Escalante 0.3.0 out now with Play Framework 2.1 support!

We're pleased to announce the next official release of Escalante - version 0.3.0. We consider this release to be beta quality, and lacks some of the features and API stability that will end up in the 1.0.0 release.

What is Escalante?

If this is the first time you've ever heard of Escalante, check out our FAQ section to find out more about Escalante.

What's in this release?

The main focus of this release has been adding support for Play Framework 2.1 scala web applications to Escalante. This means that Play 2.1 applications can be built, deployed and run on top of Escalante just like a normal Play application but with some limitations. To help Play users deploy applications on top of Escalante, quickstart applications have been developed and these are the best starting point.

Here's a summary of other highlights of this release:

  • Lift integration has been enhanced in order to support Lift 2.5 applications. The "Hello World" Lift quickstart has been upgraded to use Lift 2.5, but the other Lift quickstarts remain using Lift 2.4. This has been done on purpouse so that different Lift quickstarts can demonstrate not only different functionality, but they can also demonstrate that Lift applications can be deployed on top of Escalante, side by side, even if they use different Lift and/or Scala versions!

  • Support for Lift applications needing Scala 2.10 has been added. In fact, Escalante is now based on Scala 2.10 and resolves other Scala version as needed depending on the deployment.

  • Escalante SBT plugin version 0.2.0 has been released with added support for Play applications to be built, deployed and run on top of Escalante. In order to avoid issues with Escalante SBT plugin, please follow the methods shown in the quickstarts on how to define the Escalante SBT plugin version to use.

  • Escalante Quickstarts have now been tagged for version 0.3.0 and the great news is two new Escalante Play Quickstarts have been added with SBT build files. Also, the SBT based quickstarts now define the Escalante SBT plugin dependency via Git URI in order to avoid the dependency resolution issue on SBT/Ivy mentioned earlier.

What's next?

In next release, Escalante will be moving to being based on top of Widlfly and both Lift and Play integrations will be further enhanced. If there's anything in particular you'd like to see done with regards to Lift or Play integration, let us know!

Get It

The simplest way to install 0.3.0 is downloading our binary distribution.

Get In Touch

If you have any questions, issues, or other feedback about Escalante, you can find us on #escalante on freenode or our public forums.

Twitter

If you're interested in anything Escalante related, make sure you follow @escalanteio to find out first :). If you want to make any comments on Twitter, make sure you use the #escalante hash tag.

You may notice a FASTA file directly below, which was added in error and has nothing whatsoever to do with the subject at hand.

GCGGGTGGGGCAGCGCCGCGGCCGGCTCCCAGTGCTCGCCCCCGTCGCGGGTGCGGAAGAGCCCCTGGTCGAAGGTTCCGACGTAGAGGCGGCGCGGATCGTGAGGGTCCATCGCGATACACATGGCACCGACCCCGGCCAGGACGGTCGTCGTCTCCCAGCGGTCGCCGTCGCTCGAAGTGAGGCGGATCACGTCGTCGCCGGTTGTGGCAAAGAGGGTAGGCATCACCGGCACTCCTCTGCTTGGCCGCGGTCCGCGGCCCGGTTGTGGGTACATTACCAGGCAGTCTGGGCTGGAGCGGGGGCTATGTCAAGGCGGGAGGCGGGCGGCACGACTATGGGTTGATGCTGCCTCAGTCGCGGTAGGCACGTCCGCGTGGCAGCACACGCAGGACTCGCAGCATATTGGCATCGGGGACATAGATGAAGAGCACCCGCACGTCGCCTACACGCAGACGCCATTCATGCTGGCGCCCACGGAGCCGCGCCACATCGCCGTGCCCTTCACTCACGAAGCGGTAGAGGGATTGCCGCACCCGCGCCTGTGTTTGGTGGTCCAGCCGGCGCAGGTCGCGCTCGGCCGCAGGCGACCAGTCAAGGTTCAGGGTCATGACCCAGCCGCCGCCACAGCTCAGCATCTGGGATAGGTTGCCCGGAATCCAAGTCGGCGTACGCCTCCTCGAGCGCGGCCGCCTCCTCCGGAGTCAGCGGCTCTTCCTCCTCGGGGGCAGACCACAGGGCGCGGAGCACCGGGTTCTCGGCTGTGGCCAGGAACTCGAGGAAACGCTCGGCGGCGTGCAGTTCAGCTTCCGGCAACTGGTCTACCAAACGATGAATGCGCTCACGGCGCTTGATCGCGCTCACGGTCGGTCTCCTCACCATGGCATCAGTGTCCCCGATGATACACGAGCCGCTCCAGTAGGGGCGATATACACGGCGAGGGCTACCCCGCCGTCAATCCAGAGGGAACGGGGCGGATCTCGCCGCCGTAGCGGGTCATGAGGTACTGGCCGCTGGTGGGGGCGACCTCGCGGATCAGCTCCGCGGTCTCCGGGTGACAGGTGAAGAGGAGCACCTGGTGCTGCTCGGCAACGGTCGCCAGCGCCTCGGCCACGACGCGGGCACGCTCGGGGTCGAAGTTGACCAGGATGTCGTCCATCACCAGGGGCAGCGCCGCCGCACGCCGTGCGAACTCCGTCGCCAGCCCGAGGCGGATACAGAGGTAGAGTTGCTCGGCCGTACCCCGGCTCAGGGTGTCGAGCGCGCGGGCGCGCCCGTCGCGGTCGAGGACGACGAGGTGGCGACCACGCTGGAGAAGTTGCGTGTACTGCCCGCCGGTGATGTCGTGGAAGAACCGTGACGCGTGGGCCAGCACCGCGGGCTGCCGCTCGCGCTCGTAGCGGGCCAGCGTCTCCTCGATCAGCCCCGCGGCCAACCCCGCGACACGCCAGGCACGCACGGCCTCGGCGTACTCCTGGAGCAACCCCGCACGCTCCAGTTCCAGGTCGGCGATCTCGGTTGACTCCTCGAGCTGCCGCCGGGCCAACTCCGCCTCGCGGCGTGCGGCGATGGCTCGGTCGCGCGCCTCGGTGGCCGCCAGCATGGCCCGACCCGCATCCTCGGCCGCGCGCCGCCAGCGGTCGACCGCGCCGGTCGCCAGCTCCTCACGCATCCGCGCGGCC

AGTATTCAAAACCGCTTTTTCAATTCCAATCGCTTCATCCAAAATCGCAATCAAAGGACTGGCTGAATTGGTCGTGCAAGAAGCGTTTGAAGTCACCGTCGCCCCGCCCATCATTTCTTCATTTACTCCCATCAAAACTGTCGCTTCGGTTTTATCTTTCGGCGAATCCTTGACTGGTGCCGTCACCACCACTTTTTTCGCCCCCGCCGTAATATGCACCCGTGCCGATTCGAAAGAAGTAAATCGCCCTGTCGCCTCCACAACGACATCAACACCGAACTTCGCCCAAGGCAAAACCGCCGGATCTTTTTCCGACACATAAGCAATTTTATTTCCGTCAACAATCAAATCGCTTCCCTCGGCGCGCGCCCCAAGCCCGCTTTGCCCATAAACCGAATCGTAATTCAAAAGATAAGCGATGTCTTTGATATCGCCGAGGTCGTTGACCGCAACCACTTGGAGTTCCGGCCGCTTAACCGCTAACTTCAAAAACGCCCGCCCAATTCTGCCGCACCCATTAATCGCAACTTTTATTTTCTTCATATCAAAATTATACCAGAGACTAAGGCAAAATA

Why JBoss AS should use Scala... ;)

I bet the title got the attention of a few JBoss Application Server developers, but let me clarify something before I go on: My intention is not to rewrite JBoss AS in Scala. However, I think Scala makes it easier to build and test JBoss AS extensions/subsystems compared to Java. Let me explain:

JBoss Application Server 7+ is formed out of a MSC core and a bunch of subsystems built on top of it. To test these subsystems, a mix of steps are required including: compile the code, build the module(s) for this subsystem, change application server configuration, start the server and run your tests.

If you look at the JBoss Application Server code base, you'll find that all these steps are achieved with a mix of operations involving: Java compilation, Maven, Ant scripts...etc, which is a bit of pain.

When I started developing Escalante, one of my aims was to be able to test my Escalante subsystems with minimal need from a build tool and in the fastest possible way. The end result is that today I can just right click one of the Escalante Arquillian tests (i.e. Lift HelloWorldTest) , and it will run all the steps above without the need of a build tool! How is that possible? Let me explain:

Building an Escalante subsystem

Escalante code is layered in such way that subsystems can be built purely using Scala code. For this post, let's take the Lift subsystem as example (For those unaware, Lift is a web application development framework for Scala, more info in the FAQ). So for Lift, we have a class called LiftModule which builds the JBoss module supporting the subsystem from scratch. For that it uses:

  • ShrinkWrap to build the JBoss module jar which includes classes in a number of packages and definition of the corresponding the JBoss AS Extension service provider:
  • Scala XML integration to define XML directly in the code (without annoying Java formatting required to write an XML programmatically). XML is a requirement of the JBoss Application Server, and the Lift module uses XML to define itself and its dependencies. XML is also required in order to configure the extension and subsystem in the main app server configuration file:
Warning: I'm fully aware that XML is one of Scala's most controversial features, but it's actually very handy in this particular case because it allows for seamless XML coding within Scala code. This promotes encapsulation allowing both metadata information and logic to build a JBoss module to reside in the same place, without the need of separate XML files.

Running Escalante Arquillian tests

With the subsystem built, it's time to figure out how to make sure the JBoss Application Server instance is ready to serve our applications. For this, Escalante has implemented some nifty Arquillian callbacks in a class called ArquillianListener , which allow us to execute some code at different stages. This listener class uses an AppServer class that encanpsulates logic to do with setting up the application server correctly.

Unzip JBoss AS before test set up

Using @Observes with BeforeSetup, we can force the base JBoss Application Server to be unzipped so that Arquillian has a JBoss Home to use:

The testUnzipAppServer() method just unzips the server and changes file permissions if necessary:

Prayer to the JBoss AS Gods: I hope at some point there will be an easier way to kick off a JBoss Application Server from Arquillian without the need of this unzipping... I'd love to have a way to say: my application needs subsystems X, Y and Z, go fetch them and start a server with those subsystems.